Best Regards, Kevin Tuerff National Director America Recycles Day


Date: Thu, 20 Nov 1997 11:41:02 -0500 From: Helen Wertel <> Subject: Re: Regarding Sad Recycling :( -Reply

Pinellas County and its cities did not collect telephone books last year. For two years prior we did because there was a market. GTE (our telephone company) doesn't really help us in this effort as BellSouth has in other areas of Florida. Until we can find a viable market telephone books will not be recycled.

Also, i forgot the other day to mention that we recycle steel at 98% through the resource recovery plant.

Have a good day. Helen=20


Date: Thu, 20 Nov 1997 12:22:47 -0500 (EST) From: Greg Smith <> Subject: Re: Regarding Sad Recycling :( -Reply


Did you mean that there was no mill capacity for your phone books, or that the comparative incremental cost of recycling them v. burning them in a local incinerator worked out in favor of the incinerator? Who makes the call in Pinellas County?

Greg Smith

|| Internet:


Date: Thu, 20 Nov 1997 14:20:50 -0500 From: Helen Wertel <> Subject: Re: Regarding Sad Recycling :( -Reply -Reply

In Pinellas County each individual city/town/incorporated area (we have 24) makes the call on phone books. The county ( unincorporated) prefers that the books are not collected because the cost of recycling is much higher than burning (remember that the BTU value of phone books is good). In previous years we had a insulation company that would take phone books ( in lieu of newspaper) but theu no longer do. The cost of shipping to a mill is extremely high. They , too, in the past used phone books in lieu of newspaper.

Each year my City (Largo) weighs the pros and cons of telephone book recycling to determine if we will collect them. Much discussin occurs before a decision is made. Telephone books will not be distributed in our area until next spring. Helen


Date: Thu, 20 Nov 1997 15:37:30 -0500 (EST) From: Greg Smith <> Subject: Re: Regarding Sad Recycling :( -Reply -Reply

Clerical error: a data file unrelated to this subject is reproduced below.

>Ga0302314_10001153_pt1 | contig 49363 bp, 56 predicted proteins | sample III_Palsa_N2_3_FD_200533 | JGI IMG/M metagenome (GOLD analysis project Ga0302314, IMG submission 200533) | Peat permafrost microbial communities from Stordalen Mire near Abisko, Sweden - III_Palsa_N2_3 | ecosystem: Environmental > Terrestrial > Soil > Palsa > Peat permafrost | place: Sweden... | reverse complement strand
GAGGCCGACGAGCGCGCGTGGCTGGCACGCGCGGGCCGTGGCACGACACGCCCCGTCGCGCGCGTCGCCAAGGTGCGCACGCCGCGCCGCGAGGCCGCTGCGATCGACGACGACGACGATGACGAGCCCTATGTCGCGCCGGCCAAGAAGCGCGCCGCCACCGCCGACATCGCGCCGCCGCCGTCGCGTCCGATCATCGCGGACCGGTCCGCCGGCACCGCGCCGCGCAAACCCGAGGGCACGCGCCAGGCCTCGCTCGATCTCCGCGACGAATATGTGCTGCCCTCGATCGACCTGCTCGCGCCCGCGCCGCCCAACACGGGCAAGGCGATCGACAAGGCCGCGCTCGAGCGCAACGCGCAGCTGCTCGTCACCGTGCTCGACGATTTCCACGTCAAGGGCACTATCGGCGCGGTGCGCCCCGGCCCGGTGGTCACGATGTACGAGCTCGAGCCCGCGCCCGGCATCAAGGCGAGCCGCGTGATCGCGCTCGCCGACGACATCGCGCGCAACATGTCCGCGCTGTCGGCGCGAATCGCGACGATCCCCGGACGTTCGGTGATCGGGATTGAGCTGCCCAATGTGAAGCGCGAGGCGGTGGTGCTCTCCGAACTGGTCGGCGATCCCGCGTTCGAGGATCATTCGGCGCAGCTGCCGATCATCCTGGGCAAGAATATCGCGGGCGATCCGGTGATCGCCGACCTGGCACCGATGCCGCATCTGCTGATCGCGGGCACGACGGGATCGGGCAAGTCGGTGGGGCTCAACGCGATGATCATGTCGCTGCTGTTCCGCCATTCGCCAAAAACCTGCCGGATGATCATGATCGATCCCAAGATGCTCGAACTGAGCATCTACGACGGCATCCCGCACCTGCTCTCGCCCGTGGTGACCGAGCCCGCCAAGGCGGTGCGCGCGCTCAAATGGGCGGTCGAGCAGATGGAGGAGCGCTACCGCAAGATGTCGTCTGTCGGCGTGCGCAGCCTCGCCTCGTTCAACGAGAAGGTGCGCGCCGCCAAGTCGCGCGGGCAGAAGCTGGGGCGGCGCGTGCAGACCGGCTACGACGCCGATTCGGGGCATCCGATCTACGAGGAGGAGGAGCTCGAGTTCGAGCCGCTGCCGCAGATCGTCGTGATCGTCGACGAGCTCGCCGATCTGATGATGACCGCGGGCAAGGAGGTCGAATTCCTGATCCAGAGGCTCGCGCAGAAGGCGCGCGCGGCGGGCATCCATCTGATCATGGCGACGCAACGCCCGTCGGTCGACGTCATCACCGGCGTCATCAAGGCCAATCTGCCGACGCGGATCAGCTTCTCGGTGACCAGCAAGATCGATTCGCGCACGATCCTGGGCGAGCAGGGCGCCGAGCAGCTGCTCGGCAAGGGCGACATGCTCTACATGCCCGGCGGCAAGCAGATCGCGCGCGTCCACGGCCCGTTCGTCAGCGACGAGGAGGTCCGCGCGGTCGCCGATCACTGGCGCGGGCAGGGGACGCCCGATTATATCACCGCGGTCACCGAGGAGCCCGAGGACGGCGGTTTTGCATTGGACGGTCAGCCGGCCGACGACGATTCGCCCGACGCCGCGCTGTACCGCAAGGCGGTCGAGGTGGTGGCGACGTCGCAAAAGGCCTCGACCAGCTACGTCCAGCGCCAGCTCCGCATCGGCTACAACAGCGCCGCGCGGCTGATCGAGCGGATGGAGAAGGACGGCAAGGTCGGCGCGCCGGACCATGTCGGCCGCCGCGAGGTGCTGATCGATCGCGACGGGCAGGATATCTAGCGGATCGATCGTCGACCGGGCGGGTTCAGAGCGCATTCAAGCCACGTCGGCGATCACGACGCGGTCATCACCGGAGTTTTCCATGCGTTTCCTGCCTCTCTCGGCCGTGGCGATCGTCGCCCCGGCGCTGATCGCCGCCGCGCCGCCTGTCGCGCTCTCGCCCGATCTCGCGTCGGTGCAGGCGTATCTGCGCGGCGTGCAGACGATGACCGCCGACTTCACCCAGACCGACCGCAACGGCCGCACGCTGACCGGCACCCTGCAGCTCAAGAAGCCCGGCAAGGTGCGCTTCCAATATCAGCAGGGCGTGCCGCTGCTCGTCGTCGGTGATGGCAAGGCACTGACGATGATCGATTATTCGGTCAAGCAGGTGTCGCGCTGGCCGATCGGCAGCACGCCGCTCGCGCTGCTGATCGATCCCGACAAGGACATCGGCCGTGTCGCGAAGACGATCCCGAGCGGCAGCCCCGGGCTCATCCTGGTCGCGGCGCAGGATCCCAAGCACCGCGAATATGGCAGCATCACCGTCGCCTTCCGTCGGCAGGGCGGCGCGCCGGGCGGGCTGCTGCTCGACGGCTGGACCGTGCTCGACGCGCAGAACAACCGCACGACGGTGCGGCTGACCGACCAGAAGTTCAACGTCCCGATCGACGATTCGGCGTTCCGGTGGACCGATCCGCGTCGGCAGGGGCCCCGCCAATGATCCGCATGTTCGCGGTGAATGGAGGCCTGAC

One other concern about your area's on and off approach to telephone book recycling. Programs work best and require less public education when residents and businesses can count on consistency.

Greg Smith || Internet:


Date: Thu, 20 Nov 1997 15:35:47 -0500 (EST) From: Greg Smith <> Subject: Re: Regarding Sad Recycling :( -Reply -Reply


I'd like to see the data on the comparative cost of burning phone books v. recycling them. I've also never seen anyone break out the cost of burning high BTU material v. general MSW. Here in Montgomery County, MD our cost to burn is over $100 per ton. I've never heard of anyone having to pay that much to have someone take their phone books. Unless your recycling collection costs are overwhelming, I don't see how it could cost less to burn than recycle.

That's why I asked about the incremental cost of burning v. recycling. It probably only "makes sense" to burn if your stuck with relatively fixed disposal costs regardless of how much you burn, as we are, or if there is absolutely no market for your recyclables. As we predicted they would, some of our local officials are portraying expanded recycling as an add-on cost, rather than fulfillment of a pledge they had allegedly made to citizens. The consultants' numbers here were badly off.

What's the annual tonnage burned in your incinerators v. their design capacity and the consultants' projections?

Greg Smith || Internet:


Date: Thu, 20 Nov 1997 12:37:43 -0600 From: RecycleWorlds <> Subject: Typo Correction to 11/20 1/2 Liter Coke Bottle Article

As most have no doubt observed, my typing is abominable. Yesterday's =3D excerpt from Plastic News about the new 1/2 liter Coke bottle converted =3D metric's one half liter to 19.9 ounces. That should have read 16.9 =3D ounces. Sorry about that.



End of GreenYes Digest V97 #282 ******************************